* He is SICK of you telling him how important his call is while he stands on hold.
* He is SICK of your recorded hold message.
* He demands the truth. All the time.
* He no longer trusts the institutions he used to hold sacred.
* He expects you to be as computer literate as he is.
* He needs to be understood and feel your sincere concern.
* While you are qualifying him, he is qualifying you.
* If he needs a referral or recommendation, he'll go to Craig's list or Angie's list or Google or his next door neighbor, or anyone else but you...UNLESS you have video testimonials online.

As you're thinking about (and making excuses about) these statements, you better be thinking about your answers and responses to them. And you better be making the strategic decisions and game plans to make them happen.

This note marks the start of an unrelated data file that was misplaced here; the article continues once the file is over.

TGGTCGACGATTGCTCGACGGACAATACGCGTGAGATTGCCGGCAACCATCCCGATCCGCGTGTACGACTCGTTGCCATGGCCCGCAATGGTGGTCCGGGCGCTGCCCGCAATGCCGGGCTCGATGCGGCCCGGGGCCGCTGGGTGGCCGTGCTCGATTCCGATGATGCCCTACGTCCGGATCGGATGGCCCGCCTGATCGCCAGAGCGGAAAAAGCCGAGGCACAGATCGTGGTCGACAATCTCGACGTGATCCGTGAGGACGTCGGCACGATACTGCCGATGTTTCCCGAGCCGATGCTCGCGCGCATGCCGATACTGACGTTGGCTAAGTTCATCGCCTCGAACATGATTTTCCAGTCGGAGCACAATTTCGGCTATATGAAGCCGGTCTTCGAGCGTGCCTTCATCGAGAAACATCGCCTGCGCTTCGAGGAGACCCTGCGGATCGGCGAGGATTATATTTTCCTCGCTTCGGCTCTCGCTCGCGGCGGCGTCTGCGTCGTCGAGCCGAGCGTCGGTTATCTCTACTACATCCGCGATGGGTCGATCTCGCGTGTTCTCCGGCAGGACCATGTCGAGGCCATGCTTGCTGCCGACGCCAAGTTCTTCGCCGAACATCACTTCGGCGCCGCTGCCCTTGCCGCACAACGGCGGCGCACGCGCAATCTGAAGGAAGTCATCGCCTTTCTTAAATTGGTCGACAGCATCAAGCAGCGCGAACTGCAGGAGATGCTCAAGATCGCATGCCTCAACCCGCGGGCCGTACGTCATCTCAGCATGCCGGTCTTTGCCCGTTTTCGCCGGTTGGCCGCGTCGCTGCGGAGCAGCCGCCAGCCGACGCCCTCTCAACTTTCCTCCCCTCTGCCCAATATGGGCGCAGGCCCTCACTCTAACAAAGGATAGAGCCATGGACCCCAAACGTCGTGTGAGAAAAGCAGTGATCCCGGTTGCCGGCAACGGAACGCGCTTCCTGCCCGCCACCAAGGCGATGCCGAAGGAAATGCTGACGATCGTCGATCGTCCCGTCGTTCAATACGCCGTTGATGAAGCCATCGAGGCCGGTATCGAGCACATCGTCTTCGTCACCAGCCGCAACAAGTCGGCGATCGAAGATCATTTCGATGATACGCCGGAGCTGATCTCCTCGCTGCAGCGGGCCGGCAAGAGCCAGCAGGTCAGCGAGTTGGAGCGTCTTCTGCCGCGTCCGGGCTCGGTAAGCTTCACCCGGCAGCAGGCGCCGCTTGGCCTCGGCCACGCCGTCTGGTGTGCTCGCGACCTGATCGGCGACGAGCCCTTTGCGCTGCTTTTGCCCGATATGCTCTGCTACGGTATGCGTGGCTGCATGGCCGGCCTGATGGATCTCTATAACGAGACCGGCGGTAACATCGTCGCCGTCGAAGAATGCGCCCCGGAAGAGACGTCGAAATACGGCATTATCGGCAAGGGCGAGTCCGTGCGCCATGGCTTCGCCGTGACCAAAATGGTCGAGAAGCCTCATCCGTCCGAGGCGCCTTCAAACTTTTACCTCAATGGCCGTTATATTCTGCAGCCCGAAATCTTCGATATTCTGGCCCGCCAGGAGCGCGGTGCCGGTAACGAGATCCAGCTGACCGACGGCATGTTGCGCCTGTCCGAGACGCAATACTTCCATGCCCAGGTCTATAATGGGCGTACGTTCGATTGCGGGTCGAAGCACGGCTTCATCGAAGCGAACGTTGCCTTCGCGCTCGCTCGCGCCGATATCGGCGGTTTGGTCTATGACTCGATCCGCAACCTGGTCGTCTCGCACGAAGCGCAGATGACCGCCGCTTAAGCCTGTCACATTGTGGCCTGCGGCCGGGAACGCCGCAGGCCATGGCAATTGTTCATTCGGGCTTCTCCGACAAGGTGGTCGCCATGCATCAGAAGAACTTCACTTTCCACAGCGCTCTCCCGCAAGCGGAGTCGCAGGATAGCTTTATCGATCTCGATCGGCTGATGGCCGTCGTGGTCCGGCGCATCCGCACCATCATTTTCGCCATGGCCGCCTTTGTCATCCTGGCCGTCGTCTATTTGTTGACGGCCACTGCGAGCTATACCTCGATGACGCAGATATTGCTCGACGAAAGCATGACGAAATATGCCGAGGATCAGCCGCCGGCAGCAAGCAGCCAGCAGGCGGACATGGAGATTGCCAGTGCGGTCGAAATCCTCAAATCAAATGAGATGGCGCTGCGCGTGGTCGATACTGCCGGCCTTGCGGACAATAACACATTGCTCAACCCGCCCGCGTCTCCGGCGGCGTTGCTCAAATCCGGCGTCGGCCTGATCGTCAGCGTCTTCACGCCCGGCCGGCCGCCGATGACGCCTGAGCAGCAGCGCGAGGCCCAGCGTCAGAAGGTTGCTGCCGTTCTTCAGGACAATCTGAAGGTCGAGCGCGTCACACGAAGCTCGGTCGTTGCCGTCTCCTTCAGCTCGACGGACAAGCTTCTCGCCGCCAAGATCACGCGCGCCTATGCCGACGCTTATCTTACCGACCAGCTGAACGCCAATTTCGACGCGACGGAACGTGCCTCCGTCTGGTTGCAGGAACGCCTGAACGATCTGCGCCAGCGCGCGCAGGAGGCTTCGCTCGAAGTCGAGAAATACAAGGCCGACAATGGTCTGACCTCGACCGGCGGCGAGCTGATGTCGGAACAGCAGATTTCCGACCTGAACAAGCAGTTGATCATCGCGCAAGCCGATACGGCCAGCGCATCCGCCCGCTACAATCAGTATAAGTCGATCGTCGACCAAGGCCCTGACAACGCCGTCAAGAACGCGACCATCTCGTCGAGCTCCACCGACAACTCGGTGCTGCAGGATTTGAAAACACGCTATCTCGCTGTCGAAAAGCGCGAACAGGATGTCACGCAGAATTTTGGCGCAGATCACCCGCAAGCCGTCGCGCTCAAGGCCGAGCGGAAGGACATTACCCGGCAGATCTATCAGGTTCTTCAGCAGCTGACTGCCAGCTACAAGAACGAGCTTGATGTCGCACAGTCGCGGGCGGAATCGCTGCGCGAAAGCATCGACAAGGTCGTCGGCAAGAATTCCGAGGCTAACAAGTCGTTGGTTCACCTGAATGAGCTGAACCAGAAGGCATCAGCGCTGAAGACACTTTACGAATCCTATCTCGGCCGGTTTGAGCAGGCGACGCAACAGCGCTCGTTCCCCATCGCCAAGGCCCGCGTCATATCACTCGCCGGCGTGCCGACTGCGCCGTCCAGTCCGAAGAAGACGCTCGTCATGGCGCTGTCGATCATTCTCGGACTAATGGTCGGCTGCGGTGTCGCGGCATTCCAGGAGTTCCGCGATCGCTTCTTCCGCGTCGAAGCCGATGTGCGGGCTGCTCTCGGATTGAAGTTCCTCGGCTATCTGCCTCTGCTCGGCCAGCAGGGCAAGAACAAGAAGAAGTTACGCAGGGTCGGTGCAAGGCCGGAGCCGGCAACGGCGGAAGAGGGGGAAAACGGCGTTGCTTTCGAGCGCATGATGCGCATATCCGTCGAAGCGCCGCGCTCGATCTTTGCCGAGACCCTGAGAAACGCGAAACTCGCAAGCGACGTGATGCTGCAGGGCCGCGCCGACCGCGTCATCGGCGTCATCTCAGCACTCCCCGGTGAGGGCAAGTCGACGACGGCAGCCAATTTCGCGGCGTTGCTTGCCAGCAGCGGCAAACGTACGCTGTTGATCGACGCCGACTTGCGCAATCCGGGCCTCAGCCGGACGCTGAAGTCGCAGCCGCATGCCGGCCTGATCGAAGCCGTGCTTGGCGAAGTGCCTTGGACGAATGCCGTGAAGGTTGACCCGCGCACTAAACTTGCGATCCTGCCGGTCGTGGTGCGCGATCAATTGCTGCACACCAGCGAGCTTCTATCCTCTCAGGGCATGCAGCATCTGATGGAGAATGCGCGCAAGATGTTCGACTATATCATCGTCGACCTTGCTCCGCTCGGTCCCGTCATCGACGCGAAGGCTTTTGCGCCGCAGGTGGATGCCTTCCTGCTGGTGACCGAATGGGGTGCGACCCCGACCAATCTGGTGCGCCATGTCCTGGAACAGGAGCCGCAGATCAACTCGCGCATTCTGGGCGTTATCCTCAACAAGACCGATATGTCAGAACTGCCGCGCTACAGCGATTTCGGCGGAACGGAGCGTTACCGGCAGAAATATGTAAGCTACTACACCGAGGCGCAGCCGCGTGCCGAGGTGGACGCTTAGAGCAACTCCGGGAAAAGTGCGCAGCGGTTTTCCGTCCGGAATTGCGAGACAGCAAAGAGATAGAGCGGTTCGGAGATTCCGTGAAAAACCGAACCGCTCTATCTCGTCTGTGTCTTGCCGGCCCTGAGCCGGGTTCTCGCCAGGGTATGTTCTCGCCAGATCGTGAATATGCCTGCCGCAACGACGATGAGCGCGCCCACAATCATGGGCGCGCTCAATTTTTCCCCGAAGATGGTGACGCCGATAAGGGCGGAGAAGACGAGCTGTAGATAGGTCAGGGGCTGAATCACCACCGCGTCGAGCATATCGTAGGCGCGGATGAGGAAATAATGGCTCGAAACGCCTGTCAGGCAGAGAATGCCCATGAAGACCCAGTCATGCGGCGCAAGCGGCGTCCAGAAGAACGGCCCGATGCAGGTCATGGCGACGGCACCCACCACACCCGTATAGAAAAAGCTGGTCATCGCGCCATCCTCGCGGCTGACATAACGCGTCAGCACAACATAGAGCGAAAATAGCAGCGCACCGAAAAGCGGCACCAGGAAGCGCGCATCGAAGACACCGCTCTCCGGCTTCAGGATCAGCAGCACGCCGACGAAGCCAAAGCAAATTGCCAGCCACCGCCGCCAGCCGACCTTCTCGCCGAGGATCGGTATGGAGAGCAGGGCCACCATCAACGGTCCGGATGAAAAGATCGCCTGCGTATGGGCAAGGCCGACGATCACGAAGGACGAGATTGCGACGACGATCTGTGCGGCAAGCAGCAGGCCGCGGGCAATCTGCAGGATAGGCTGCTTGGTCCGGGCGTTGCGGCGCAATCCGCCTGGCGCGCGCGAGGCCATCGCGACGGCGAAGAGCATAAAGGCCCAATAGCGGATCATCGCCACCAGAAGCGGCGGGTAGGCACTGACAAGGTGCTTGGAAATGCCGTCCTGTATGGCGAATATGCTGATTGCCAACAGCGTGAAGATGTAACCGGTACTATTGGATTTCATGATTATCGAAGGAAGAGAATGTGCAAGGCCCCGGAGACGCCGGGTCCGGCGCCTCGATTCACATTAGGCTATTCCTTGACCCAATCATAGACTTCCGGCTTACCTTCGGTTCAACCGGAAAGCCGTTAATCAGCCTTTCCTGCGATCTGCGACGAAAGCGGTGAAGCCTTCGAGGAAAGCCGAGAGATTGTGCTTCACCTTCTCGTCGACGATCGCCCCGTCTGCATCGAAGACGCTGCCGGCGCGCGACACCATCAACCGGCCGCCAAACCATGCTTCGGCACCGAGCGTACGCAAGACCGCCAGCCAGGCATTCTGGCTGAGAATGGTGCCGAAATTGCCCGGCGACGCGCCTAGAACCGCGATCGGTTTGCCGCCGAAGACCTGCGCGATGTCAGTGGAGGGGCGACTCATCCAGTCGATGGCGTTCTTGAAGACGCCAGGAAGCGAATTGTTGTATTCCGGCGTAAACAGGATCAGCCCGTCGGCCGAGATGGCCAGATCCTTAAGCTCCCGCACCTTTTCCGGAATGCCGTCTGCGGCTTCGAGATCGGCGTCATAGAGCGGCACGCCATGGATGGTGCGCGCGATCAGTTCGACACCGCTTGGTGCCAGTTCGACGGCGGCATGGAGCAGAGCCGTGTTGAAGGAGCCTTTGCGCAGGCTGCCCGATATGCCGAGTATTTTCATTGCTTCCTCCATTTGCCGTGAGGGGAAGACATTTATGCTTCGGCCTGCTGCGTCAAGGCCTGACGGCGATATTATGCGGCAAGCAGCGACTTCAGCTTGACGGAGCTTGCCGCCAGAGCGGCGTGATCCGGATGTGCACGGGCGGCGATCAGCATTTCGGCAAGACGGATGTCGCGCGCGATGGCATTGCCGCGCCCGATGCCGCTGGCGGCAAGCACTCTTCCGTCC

The economy is coming back - BUT NOT TO THE WAY IT WAS. Don't take my word for it. Ask any daily newspaper.

After reviewing these statements, ask yourself this BIG question: Will your new customer buy from you, or your competition?

Jeffrey Gitomer is the author of The Little Red Book of Selling and eight other business books on sales, customer loyalty, and personal development. President of Charlotte-based Buy Gitomer, he gives seminars, runs annual sales meetings, and conducts Internet training programs on sales, customer loyalty, and personal development at www.trainone.com. Jeffrey conducts more than 100 personalized, customized seminars and keynotes a year. To find out more, visit http://www.trainone.com. Jeffrey can be reached at 704.333.1112 or by e-mail at salesman@gitomer.com

©2009 All Rights Reserved - Don't even think about reproducing this document without
written permission from Jeffrey H. Gitomer and Buy Gitomer, Inc • 704/333-1112